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Poll: Do you believe it takes faith to believe there is no god?

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Thread: Faith

  1. #1

    Faith

    I have a question for you all. It could be a very interesting, debatable subject!

    Do you think it takes as much faith to believe in no God as it does to believe there is one?

    I personally think it does. Who is to say that there is nothing out there? Some diety that created anything? Life just seems too complicated for there not to be a god. Also, since there is no proof that there is or is not a god, then it takes just as much faith to believe there isn't one IMHO.

  2. #2
    Being picky, I think your wording is a bit bias.

    "faith" and "believe" pretty much imply a religious mentality.

    There is no proof of god, so you just don't have to believe in it, no faith or belief at all. Belief implies a form of effort, but none is required. Not believing in a god is not the opposite of believing in a god, it is the absence of that belief.

    It doesn't take any faith to believe you wont be a good brain surgeon if you want to be a painter. There is no faith involved since it's not even in your scope of thought.

  3. #3
    Been there, debated that. Bottom line: yes, I consider Atheism to be a religion, in that there's no more proof that there isn't a God than that there is. By its very definition, the idea of "God" puts it so far into the metaphysical realm that you will never be able to prove/disprove the existence, which is what makes accepting a divine power a matter of faith. You can choose to believe that there isn't one, but in the end the position isn't any more tenable than choosing to believe that there is one.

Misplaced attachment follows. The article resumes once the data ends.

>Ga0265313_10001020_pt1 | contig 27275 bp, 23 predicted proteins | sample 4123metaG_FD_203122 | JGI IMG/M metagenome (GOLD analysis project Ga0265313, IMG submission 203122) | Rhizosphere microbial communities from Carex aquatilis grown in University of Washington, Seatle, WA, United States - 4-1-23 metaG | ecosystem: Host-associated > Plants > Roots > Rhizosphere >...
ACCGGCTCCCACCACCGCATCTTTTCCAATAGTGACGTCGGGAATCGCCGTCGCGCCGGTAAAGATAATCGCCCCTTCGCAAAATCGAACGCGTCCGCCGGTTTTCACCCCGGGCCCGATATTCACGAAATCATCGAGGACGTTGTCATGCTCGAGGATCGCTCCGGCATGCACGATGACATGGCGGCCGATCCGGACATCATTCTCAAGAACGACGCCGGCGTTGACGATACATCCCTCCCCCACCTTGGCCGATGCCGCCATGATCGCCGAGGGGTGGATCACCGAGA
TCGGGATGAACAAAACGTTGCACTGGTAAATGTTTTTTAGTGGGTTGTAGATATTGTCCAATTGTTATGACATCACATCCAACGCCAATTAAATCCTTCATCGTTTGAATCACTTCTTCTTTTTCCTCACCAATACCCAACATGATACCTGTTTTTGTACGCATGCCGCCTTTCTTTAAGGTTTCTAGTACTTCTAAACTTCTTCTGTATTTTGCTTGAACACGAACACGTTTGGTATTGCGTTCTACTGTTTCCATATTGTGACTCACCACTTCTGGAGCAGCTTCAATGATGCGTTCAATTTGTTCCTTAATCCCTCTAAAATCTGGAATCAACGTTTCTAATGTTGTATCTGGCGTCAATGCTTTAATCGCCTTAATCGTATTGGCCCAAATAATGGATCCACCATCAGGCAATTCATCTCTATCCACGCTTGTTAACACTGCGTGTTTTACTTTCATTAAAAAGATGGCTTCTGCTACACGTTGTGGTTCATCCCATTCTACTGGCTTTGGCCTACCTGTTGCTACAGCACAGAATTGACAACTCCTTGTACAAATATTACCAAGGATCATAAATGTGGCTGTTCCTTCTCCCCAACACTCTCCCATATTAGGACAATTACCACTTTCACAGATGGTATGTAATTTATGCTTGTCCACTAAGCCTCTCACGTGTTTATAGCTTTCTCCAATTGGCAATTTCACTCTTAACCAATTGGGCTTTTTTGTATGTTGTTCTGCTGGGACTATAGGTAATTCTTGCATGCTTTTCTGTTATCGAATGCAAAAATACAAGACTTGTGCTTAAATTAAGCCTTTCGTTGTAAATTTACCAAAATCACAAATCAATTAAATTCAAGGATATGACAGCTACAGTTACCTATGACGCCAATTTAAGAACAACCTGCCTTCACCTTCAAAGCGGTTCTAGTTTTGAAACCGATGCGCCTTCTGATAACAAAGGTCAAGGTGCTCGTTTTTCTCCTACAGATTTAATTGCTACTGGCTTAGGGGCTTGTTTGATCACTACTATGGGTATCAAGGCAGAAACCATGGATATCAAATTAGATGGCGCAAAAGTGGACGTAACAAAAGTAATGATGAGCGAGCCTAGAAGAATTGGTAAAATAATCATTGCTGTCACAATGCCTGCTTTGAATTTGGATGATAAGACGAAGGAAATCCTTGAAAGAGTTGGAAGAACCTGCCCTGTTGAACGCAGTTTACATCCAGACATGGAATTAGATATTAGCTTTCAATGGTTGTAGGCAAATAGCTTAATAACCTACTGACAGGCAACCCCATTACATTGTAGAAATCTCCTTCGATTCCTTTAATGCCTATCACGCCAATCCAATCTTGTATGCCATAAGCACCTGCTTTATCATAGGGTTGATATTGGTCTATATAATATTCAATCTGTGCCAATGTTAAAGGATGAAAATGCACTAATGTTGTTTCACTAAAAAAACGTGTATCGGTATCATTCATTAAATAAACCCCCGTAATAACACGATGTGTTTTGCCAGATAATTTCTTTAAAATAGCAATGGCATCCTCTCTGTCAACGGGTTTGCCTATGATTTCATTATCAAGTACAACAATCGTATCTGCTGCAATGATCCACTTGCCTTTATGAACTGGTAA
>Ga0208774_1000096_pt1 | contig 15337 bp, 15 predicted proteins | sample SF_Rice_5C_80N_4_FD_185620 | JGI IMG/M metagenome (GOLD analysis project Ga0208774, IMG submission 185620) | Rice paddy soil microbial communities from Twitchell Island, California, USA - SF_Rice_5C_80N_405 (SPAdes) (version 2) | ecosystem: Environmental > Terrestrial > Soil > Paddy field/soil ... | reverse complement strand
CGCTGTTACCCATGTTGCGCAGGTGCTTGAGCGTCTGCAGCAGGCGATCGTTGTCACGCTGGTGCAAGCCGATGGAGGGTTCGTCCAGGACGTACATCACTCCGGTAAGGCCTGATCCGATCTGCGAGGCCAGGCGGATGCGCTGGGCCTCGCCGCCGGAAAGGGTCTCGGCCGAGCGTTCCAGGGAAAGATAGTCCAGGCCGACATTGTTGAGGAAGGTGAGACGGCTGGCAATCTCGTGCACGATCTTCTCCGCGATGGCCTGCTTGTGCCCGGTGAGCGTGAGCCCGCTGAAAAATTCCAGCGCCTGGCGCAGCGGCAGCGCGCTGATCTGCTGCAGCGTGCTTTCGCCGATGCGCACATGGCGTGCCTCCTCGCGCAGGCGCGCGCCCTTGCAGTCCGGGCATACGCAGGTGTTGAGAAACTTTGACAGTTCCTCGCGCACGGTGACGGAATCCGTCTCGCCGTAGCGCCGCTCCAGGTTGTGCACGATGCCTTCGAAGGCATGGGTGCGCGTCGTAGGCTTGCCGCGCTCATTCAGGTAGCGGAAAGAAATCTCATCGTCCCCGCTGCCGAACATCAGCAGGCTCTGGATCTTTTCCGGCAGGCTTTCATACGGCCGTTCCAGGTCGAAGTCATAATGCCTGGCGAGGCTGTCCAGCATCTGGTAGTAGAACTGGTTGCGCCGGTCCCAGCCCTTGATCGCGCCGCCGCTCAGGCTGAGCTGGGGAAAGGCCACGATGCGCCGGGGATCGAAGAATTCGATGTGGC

obligatory disclaimer: I'm a Buddhist

  4. #4
    Gaendaal's Obligatory answer to the God Question...

    Atheists believe that there isn't a God. Agnostics believe that there *might* be a God.

    I don't care if there's a God.

    Faith? Meh... It's a nice name. Nothing more.

  5. #5
    What? Does it take faith to not believe in something?

    Do you need faith to not believe in the Gods Jupiter, Neptune, Hades, and Zeus, or in the Flying Spaghetti Monster? Do you need faith to not believe that the world was created by my cat last tuesday as it is including memories and such? Do you need faith to believe that I can't fly unaided? Do you need faith to not believe in the boogie man, big foot, area 51, and the loch ness monster?